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WVU Libraries receives fourth grant to digitize historical newspapers

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WVU will digitize historic West Virginia newspapers from 1836 to 1922 with an NEH grant worth $210,000. 
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The West Virginia University Libraries’ West Virginia & Regional History Center has received a $210,000 grant from the National Endowment for the Humanities to continue digitizing newspapers published in West Virginia from 1836 to 1922.

The award is the Libraries’ fourth NEH grant as part of the National Digital Newspaper Program. The collaboration between the NEH and the Library of Congress enlists libraries and institutions from around the country to create a digital database of historical United States newspapers.

“We are honored that the NEH recognizes the tremendous value of the historical newspapers archived in the WVRHC,” WVRHC Director John Cuthbert said. “We are thrilled to make more of these resources accessible to the world. 

The Chronicling America website provides access to more than 12 million newspaper pages from 1789 to 1924. So far, the WVRHC has contributed 300,000 pages from 39 historic West Virginia newspapers.

The WVRHC holds the most comprehensive collection of West Virginia newspapers, including more than 50,000 reels of microfilm. The collection is the Center’s most frequently consulted resource.

“Newspapers are possibly the most significant single resource for studying the history of civilization since newspaper publishing began. They are a daily chronicle of what is happening in society,” Cuthbert said.

WVRHC Curator Stewart Plein said the grant will enable the Center to digitize 100,000 more newspaper pages. They will focus on a period of significant change with the opening of coalfields and the influx of African-Americans who migrated to West Virginia for jobs, and the expansion of the railroad and the corresponding birth of Huntington as a city developed to serve the exportation of coal.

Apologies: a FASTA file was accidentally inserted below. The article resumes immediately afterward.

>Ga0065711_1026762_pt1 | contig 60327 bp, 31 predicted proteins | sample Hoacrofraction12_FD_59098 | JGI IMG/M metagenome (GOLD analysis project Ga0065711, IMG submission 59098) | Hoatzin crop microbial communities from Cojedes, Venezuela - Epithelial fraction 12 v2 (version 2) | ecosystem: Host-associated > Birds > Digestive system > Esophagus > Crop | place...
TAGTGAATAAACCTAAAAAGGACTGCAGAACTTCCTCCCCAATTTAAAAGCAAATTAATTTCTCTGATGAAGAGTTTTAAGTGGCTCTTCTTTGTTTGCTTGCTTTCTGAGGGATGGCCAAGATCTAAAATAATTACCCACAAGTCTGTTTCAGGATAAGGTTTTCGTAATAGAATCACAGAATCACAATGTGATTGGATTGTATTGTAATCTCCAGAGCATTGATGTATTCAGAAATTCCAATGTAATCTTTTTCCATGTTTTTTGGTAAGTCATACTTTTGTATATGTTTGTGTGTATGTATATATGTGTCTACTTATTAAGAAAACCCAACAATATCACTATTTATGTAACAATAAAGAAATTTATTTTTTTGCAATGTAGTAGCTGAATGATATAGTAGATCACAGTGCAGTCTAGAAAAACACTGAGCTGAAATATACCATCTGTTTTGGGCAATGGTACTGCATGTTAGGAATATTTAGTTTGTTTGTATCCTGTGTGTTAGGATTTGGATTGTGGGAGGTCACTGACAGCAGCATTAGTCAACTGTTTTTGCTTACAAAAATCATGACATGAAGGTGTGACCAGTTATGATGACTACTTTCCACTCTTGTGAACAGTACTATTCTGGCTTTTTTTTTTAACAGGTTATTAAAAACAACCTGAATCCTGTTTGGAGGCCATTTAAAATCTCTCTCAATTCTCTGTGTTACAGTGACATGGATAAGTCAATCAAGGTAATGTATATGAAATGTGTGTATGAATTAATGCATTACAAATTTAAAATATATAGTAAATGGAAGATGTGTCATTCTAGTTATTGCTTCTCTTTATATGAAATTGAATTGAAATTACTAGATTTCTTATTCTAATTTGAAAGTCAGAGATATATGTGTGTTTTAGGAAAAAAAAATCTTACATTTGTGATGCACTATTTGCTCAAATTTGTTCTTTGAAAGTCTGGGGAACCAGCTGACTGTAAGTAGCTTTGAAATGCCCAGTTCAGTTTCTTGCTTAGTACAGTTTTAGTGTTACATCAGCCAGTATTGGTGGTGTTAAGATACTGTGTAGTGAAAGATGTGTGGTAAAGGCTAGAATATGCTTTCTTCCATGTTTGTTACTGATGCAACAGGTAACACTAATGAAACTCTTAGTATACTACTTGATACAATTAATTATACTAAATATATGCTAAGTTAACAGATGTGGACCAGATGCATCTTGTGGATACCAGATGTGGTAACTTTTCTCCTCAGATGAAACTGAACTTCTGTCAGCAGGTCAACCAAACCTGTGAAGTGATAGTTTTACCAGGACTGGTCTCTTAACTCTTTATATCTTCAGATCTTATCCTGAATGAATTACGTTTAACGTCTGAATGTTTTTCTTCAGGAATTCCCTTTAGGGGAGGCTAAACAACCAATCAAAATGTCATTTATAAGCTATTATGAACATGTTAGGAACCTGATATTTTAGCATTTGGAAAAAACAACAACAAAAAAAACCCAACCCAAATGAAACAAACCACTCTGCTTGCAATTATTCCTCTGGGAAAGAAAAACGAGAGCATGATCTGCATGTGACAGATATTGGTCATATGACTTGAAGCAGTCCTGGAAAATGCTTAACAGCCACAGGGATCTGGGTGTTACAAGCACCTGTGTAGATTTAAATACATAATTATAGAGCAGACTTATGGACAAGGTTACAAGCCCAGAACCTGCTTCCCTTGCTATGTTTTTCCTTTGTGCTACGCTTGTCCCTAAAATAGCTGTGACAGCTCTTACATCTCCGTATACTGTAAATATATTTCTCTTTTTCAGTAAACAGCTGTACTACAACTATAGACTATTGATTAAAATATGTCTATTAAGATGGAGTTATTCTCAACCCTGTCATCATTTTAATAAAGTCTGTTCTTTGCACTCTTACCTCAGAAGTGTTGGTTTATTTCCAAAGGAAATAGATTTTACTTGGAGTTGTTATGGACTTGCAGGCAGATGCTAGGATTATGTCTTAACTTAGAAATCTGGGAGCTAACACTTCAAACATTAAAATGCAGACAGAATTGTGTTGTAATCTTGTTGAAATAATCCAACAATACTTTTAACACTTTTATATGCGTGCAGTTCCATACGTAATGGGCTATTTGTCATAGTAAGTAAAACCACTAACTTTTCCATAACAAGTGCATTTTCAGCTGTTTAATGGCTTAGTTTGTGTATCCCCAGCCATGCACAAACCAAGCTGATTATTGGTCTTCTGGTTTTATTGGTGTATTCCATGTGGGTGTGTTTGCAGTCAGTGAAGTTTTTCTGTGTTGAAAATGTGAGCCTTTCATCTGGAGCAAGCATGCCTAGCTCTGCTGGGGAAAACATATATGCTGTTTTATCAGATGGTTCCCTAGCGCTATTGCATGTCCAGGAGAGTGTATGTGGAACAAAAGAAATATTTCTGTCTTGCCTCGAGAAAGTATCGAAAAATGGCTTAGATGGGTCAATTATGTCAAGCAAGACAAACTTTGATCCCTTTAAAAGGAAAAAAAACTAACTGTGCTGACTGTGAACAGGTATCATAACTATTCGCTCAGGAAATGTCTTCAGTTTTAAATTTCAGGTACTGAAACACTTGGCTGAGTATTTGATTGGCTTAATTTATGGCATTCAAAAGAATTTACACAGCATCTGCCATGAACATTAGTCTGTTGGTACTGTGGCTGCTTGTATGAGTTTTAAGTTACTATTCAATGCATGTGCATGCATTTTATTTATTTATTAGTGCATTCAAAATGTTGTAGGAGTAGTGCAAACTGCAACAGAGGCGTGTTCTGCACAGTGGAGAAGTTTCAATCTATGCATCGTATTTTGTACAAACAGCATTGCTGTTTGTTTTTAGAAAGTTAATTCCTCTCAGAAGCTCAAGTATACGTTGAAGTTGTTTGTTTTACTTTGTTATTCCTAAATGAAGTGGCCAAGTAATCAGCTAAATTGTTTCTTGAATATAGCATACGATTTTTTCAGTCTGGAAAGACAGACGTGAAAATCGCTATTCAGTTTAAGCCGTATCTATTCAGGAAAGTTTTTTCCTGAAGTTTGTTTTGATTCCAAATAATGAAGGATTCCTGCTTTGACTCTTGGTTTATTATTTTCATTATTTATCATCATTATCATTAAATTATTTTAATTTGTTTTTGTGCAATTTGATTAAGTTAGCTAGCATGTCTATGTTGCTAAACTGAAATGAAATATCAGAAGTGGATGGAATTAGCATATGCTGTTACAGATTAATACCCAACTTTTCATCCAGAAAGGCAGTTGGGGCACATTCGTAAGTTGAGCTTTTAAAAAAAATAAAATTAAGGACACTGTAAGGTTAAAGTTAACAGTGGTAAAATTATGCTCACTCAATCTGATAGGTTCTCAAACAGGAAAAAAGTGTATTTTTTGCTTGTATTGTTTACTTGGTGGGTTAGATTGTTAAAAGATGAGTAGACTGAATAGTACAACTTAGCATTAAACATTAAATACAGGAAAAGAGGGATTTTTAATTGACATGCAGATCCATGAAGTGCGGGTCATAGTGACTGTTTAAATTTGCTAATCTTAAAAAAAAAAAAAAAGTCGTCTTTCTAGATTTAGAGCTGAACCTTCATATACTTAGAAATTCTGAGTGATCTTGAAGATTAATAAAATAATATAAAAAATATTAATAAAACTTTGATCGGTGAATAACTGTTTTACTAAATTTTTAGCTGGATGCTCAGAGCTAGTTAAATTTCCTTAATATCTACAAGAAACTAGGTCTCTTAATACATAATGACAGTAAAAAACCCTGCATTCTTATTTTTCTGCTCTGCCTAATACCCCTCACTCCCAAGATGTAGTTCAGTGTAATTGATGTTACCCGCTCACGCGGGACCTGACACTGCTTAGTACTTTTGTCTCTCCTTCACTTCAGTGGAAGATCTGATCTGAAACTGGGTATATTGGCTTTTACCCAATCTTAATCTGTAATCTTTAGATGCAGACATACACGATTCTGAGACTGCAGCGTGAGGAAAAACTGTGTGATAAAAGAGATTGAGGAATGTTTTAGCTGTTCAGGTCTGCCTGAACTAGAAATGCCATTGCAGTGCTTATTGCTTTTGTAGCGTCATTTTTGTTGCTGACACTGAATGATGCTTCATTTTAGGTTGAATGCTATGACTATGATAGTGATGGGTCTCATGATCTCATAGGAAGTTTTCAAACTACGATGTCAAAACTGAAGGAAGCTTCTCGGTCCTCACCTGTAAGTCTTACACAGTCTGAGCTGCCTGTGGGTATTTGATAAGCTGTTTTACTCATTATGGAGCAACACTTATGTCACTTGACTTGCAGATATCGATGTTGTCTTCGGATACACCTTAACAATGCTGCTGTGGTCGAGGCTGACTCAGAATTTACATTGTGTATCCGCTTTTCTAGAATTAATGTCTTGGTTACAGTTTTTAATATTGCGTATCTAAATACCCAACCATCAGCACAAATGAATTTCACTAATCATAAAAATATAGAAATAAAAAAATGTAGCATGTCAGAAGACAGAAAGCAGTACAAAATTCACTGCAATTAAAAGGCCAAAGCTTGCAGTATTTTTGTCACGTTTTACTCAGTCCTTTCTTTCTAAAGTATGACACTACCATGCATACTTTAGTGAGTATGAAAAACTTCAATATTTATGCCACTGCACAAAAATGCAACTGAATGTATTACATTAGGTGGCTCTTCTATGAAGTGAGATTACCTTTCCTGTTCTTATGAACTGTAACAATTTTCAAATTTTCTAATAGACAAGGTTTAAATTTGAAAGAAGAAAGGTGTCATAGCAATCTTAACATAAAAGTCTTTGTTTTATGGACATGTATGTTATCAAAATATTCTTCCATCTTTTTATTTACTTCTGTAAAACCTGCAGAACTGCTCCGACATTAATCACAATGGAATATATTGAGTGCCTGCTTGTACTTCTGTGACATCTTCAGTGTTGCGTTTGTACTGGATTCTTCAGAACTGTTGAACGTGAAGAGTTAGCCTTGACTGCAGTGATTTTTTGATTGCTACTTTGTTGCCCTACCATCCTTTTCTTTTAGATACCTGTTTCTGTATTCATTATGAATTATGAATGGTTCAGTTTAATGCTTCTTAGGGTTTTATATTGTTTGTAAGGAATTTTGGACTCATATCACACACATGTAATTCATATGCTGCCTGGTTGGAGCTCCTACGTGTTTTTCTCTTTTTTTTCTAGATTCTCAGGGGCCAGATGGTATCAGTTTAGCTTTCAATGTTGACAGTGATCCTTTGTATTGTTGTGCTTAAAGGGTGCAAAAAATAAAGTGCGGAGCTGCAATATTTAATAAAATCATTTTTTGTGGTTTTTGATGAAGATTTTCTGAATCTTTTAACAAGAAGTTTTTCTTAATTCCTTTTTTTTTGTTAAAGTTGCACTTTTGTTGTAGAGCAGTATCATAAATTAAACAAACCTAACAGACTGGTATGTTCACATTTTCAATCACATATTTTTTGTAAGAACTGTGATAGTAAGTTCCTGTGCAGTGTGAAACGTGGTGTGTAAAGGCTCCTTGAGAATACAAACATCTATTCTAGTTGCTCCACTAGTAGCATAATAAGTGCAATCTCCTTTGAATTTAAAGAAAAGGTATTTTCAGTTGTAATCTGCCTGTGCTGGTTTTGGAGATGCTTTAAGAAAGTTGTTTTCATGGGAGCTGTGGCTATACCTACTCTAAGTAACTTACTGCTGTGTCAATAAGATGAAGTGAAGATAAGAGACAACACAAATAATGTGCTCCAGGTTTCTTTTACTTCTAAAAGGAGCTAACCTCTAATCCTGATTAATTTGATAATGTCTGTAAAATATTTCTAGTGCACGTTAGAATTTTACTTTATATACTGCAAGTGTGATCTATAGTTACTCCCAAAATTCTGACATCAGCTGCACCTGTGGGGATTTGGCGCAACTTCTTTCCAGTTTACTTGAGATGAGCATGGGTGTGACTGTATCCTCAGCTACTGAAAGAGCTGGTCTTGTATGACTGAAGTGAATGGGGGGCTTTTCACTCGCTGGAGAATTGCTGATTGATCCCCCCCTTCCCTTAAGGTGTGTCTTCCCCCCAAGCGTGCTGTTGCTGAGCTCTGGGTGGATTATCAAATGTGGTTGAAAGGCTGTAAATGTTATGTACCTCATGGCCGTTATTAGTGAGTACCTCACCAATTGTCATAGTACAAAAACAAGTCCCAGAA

The African-American population in the state increased from 25,800 in 1880 to more than 64,000 by 1910.

“African-Americans in Huntington developed and established a self-supporting community within the city that drew on the African American quest for identity, the need for education, the desire to own property, supportive kinship relationships and steady employment,” Plein said.

With the initial $266,000 grant in 2011, the WVRHC began it efforts by focusing on the Wheeling Intelligencer, which they identified as the most significant newspaper of the antebellum and early statehood period. Along with being the only daily newspaper being published in western Virginia at the start of the Civil War, it held anti-slavery and pro-Union stances, and supported the statehood movement.

Over the next six years, the WVRHC received grants of $135,000 in 2013 and $155,000 in 2015 and expanded its scope to include papers from around the state. These additions bring reporting on both sides of the Civil War conflict and pivotal issues and events such as the growing antebellum conflict between eastern and western Virginia, John Brown’s Raid, West Virginia’s statehood movement and establishment, West Virginia’s 1872 Constitution, Reconstruction, and the United States’ Centennial.

Also, reflecting West Virginia’s unique heritage, the WVRHC contributed two socialist papers, Charleston’s Labor Argus (May 1906 – April 1913) and Huntington’s Socialist and Labor Star (May 1913 – January 1915); Pioneer Press (1884–1888 and 1911–1917) published in Martinsburg for African-Americans; and La Sentinella del West Virginia (February 1911–May 1912), an Italian language paper published in Thomas.

-WVU-

mm/08/11/17

CONTACT: Monte Maxwell, communications coordinator for West Virginia University Libraries
304.293.0306; monte.maxwell@mail.wvu.edu

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